- Behind the Geometrical Method: A Reading of Spinoza's "Ethics", and: The Form of Man: Human Essence in Spinoza's "Ethic" (review)
- Journal of the History of Philosophy
- Johns Hopkins University Press
- Volume 29, Number 1, January 1991
- pp. 135-137
- View Citation
- Additional Information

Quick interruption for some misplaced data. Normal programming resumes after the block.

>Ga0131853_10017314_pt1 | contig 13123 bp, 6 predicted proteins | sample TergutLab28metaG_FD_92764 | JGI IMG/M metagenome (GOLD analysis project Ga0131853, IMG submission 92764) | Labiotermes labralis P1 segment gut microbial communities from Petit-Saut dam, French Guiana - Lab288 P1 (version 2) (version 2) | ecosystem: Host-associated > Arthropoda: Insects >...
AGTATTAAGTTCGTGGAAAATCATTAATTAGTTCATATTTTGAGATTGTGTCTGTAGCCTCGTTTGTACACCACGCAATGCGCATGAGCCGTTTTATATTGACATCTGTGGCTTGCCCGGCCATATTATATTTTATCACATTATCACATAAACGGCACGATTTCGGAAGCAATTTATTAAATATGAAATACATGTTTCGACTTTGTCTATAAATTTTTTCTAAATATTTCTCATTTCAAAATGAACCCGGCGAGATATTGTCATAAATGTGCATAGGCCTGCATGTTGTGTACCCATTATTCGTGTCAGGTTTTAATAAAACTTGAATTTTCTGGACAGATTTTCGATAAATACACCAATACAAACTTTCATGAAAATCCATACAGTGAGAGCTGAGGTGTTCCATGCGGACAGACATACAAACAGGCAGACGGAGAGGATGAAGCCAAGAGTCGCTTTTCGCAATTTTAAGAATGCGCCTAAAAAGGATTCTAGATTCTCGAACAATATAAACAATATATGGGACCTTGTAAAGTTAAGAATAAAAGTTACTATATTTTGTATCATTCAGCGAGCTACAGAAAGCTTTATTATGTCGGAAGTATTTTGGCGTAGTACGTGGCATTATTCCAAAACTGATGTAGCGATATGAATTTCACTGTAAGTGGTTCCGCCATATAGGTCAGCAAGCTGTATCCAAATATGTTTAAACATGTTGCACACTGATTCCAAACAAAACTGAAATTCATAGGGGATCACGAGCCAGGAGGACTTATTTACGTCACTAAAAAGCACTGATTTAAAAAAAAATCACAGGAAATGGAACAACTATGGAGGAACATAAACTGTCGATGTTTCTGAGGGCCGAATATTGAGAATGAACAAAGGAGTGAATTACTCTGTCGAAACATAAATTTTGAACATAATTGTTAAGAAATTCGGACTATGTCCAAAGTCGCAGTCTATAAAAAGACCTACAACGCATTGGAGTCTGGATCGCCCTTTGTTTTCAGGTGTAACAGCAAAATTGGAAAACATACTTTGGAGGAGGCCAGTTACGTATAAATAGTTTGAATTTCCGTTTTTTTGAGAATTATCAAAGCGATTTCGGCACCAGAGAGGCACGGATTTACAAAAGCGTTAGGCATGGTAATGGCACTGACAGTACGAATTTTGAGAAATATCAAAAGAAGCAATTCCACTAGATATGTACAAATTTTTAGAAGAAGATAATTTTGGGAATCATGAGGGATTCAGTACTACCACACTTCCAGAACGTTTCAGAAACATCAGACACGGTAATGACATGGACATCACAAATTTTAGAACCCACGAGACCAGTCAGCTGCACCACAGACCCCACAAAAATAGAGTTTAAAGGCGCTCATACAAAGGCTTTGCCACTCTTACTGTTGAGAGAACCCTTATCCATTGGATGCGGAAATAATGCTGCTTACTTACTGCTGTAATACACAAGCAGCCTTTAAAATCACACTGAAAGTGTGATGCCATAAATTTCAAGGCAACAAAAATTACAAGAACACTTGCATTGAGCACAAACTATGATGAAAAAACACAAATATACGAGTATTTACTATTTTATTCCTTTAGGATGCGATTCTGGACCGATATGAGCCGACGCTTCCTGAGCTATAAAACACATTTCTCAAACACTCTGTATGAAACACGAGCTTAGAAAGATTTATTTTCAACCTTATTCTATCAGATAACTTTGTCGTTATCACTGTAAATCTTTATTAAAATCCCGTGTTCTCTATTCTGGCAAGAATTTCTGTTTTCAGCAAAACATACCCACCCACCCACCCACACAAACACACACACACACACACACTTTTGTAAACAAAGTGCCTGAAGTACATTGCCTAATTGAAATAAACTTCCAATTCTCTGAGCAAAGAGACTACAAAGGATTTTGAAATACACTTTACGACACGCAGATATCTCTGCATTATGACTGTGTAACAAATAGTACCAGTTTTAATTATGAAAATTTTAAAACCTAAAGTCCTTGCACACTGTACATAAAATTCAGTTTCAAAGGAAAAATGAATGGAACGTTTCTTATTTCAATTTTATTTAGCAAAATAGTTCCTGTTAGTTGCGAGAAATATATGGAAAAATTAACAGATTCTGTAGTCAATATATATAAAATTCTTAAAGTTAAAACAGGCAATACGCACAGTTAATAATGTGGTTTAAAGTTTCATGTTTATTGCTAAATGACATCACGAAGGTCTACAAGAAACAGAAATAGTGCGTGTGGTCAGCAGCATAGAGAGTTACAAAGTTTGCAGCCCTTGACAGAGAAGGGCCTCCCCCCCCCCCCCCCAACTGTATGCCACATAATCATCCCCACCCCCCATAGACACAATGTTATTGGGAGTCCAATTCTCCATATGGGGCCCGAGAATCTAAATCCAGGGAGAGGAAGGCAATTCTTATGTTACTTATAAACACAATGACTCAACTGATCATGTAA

BOOK REVIEWS 135 curious twist of reasoning, saw prae-Adamism not merely as a critical or scientific solution to the difficulties of Biblical history but as the key to history's denouement: Only if humanity at large could understand that Israel had once been chosen, would be recalled and ultimately united with an intellectually reformed Christendom, could the age of peace begin on earth. A second twist could make a weapon of racism out of what La Peyr6re called his Copernican hypothesis, his simple shift of perspective that changed nothing but seemed in his eyes to make sense of everything. L. E. GOODMAN University of Hawaii at Manoa Edwin Curley. Behind the Geometrical Method: A Reading of Spinoza's "Ethics." Princeton: Princeton University Press, 1988. Pp. xxi + 175. Cloth, $25.oo. Paper, $9.95. Lucia Lermond. The Form of Man: Human Essence in Spinoza's "Ethic." Brill's Studies in Intellectual History, Vol. 11. Leiden: E. J. Brill, 1988. Pp. 86. $24.oo. Behind the Geometrical Method is a revised version of E. M. Curley's Jerusalem Spinoza Lectures, originally given at Hebrew University in May, 1984. Like the original lectures , the book is aimed at a dual audience: Spinoza scholars and persons with less knowledge of, but interest in, Spinoza. Although Curley is apologetic regarding his efforts to make Spinoza intelligible to the latter, he has achieved success in this respect without sacrificing interest to scholars. The title alludes to his strategy, which is to show how Spinoza might have arrived at his system through critical reflection on the work of his important predecessors, Hobbes and Descartes, an origin which is largely concealed by the geometric mode of presentation. The first two chapters deal with metaphysical topics, chiefly Spinoza's substance monism, his theory of human nature, and the relation of mind and body. The third chapter focuses on the psychology and ethical doctrine. In Chapter 1 Curley attempts to show that Spinoza has "a powerful argument, from principles Descartes would have had difficulty rejecting, to the most uncartesian conclusion that there is only one substance, God" (3o). The argument he refers to is that given by Spinoza in the demonstration of E 1. 14, which cites def. 6 and props. 5 and 11 of Ethics 1. On Curley's view the most problematic of these premises for Descartes would have been E 1. 5: "In nature there cannot be two substances of the same nature or attribute." Descartes must have rejected this, since he held there could be a plurality of thinking substances. Curley, however, cites solid textual evidence and makes a strong argument that Descartes was in fact committed to the identification of substance and attribute and other principles which underlie the demonstration of E 1.5. Thus Spinoza correctly saw that on Descartes's premises numerically different substances must have different attributes. In Chapter 2 Curley defends an interpretation of Spinoza's view of the mind-body relation first put forward by Stuart Hampshire, and again attempts to show how Spinoza could have come to that view of the mind and body through reflection on the 136 JOURNAL OF THE HISTORY OF PHILOSOPHY 29:1 JANUARY ~991 Cartesian view? Like another recent commentator, Jonathan Bennett, Curley is struck by those passages in which Spinoza says that a mode of extension and its idea, or mind and body, are one and the same (E 2.7, sch.; 2.2 l, sch.).~But Curley rejects Bennett's theory of the transattribute differentiae as a way of explaining these passages, saying that he finds the theory incredible since the transattribute differentiae cannot be grasped by the intellect (156). On Curley's interpretation those passages which attribute identity to mind and body are best understood as expressing Spinoza's affinity with materialism. The materialism which Curley attributes to Spinoza is not reductive materialism; he does not attempt to trivialize or explain away the conceptual independence of the order of thought and the order of extension in Spinoza's system. Rather, he emphasizes two other aspects of Spinoza's theory which seem to justify calling it materialist. These are that the essential nature of the mind is to be the idea...